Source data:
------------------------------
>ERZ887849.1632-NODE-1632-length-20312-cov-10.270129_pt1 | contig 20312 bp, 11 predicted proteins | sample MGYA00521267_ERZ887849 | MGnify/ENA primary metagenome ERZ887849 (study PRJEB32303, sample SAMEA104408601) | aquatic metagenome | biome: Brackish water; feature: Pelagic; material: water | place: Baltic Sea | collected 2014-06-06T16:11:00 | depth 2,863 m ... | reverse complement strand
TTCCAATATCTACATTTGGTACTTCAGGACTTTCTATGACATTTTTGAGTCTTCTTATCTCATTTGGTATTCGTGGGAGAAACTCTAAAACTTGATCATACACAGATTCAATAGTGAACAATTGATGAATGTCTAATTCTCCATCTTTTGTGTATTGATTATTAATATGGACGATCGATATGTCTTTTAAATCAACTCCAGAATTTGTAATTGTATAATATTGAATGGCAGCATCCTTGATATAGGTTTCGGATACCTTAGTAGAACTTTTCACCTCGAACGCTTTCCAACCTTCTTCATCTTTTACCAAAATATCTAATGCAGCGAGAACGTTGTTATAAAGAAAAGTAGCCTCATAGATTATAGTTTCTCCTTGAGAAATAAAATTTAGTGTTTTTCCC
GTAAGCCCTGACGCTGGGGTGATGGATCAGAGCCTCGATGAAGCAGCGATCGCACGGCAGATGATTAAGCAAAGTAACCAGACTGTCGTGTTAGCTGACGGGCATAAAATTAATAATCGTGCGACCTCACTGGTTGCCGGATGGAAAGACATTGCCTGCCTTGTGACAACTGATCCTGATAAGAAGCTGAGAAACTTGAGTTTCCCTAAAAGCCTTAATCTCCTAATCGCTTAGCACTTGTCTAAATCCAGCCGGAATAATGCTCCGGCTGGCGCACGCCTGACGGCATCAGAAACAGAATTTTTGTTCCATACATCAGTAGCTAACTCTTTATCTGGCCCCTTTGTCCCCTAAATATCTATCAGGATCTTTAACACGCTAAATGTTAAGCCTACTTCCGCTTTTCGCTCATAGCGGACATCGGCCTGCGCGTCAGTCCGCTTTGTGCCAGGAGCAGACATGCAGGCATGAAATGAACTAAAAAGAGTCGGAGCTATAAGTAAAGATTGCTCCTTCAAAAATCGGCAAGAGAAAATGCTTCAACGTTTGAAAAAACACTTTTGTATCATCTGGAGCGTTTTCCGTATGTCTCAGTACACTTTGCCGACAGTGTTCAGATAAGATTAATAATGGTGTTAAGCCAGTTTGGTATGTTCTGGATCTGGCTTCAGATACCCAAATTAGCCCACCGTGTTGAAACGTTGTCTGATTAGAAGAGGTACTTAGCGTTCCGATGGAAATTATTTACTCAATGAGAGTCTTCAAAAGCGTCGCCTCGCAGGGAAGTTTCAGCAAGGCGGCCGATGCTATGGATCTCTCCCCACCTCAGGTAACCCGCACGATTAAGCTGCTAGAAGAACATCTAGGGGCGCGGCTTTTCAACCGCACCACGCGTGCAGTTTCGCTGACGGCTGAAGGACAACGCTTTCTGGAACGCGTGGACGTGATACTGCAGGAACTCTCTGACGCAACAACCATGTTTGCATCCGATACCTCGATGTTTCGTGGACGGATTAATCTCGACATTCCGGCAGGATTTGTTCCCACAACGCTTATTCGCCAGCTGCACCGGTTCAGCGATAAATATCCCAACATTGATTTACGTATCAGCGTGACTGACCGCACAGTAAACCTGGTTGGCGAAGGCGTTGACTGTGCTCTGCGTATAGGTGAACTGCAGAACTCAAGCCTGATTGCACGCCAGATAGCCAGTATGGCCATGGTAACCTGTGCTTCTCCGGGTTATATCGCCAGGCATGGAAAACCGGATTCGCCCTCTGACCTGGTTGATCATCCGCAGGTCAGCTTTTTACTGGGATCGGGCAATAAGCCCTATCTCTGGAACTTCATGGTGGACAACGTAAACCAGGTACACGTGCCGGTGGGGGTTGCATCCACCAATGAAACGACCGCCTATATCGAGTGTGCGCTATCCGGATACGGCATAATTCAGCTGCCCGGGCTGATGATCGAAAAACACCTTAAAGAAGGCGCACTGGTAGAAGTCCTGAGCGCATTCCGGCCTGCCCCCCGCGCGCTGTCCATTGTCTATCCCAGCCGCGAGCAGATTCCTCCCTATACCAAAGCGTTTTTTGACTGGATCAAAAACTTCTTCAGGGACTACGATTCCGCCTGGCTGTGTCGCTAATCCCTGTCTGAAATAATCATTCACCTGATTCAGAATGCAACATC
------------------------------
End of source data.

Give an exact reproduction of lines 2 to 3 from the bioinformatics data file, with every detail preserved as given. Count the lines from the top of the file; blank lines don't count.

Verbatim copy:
TTCCAATATCTACATTTGGTACTTCAGGACTTTCTATGACATTTTTGAGTCTTCTTATCTCATTTGGTATTCGTGGGAGAAACTCTAAAACTTGATCATACACAGATTCAATAGTGAACAATTGATGAATGTCTAATTCTCCATCTTTTGTGTATTGATTATTAATATGGACGATCGATATGTCTTTTAAATCAACTCCAGAATTTGTAATTGTATAATATTGAATGGCAGCATCCTTGATATAGGTTTCGGATACCTTAGTAGAACTTTTCACCTCGAACGCTTTCCAACCTTCTTCATCTTTTACCAAAATATCTAATGCAGCGAGAACGTTGTTATAAAGAAAAGTAGCCTCATAGATTATAGTTTCTCCTTGAGAAATAAAATTTAGTGTTTTTCCC
GTAAGCCCTGACGCTGGGGTGATGGATCAGAGCCTCGATGAAGCAGCGATCGCACGGCAGATGATTAAGCAAAGTAACCAGACTGTCGTGTTAGCTGACGGGCATAAAATTAATAATCGTGCGACCTCACTGGTTGCCGGATGGAAAGACATTGCCTGCCTTGTGACAACTGATCCTGATAAGAAGCTGAGAAACTTGAGTTTCCCTAAAAGCCTTAATCTCCTAATCGCTTAGCACTTGTCTAAATCCAGCCGGAATAATGCTCCGGCTGGCGCACGCCTGACGGCATCAGAAACAGAATTTTTGTTCCATACATCAGTAGCTAACTCTTTATCTGGCCCCTTTGTCCCCTAAATATCTATCAGGATCTTTAACACGCTAAATGTTAAGCCTACTTCCGCTTTTCGCTCATAGCGGACATCGGCCTGCGCGTCAGTCCGCTTTGTGCCAGGAGCAGACATGCAGGCATGAAATGAACTAAAAAGAGTCGGAGCTATAAGTAAAGATTGCTCCTTCAAAAATCGGCAAGAGAAAATGCTTCAACGTTTGAAAAAACACTTTTGTATCATCTGGAGCGTTTTCCGTATGTCTCAGTACACTTTGCCGACAGTGTTCAGATAAGATTAATAATGGTGTTAAGCCAGTTTGGTATGTTCTGGATCTGGCTTCAGATACCCAAATTAGCCCACCGTGTTGAAACGTTGTCTGATTAGAAGAGGTACTTAGCGTTCCGATGGAAATTATTTACTCAATGAGAGTCTTCAAAAGCGTCGCCTCGCAGGGAAGTTTCAGCAAGGCGGCCGATGCTATGGATCTCTCCCCACCTCAGGTAACCCGCACGATTAAGCTGCTAGAAGAACATCTAGGGGCGCGGCTTTTCAACCGCACCACGCGTGCAGTTTCGCTGACGGCTGAAGGACAACGCTTTCTGGAACGCGTGGACGTGATACTGCAGGAACTCTCTGACGCAACAACCATGTTTGCATCCGATACCTCGATGTTTCGTGGACGGATTAATCTCGACATTCCGGCAGGATTTGTTCCCACAACGCTTATTCGCCAGCTGCACCGGTTCAGCGATAAATATCCCAACATTGATTTACGTATCAGCGTGACTGACCGCACAGTAAACCTGGTTGGCGAAGGCGTTGACTGTGCTCTGCGTATAGGTGAACTGCAGAACTCAAGCCTGATTGCACGCCAGATAGCCAGTATGGCCATGGTAACCTGTGCTTCTCCGGGTTATATCGCCAGGCATGGAAAACCGGATTCGCCCTCTGACCTGGTTGATCATCCGCAGGTCAGCTTTTTACTGGGATCGGGCAATAAGCCCTATCTCTGGAACTTCATGGTGGACAACGTAAACCAGGTACACGTGCCGGTGGGGGTTGCATCCACCAATGAAACGACCGCCTATATCGAGTGTGCGCTATCCGGATACGGCATAATTCAGCTGCCCGGGCTGATGATCGAAAAACACCTTAAAGAAGGCGCACTGGTAGAAGTCCTGAGCGCATTCCGGCCTGCCCCCCGCGCGCTGTCCATTGTCTATCCCAGCCGCGAGCAGATTCCTCCCTATACCAAAGCGTTTTTTGACTGGATCAAAAACTTCTTCAGGGACTACGATTCCGCCTGGCTGTGTCGCTAATCCCTGTCTGAAATAATCATTCACCTGATTCAGAATGCAACATC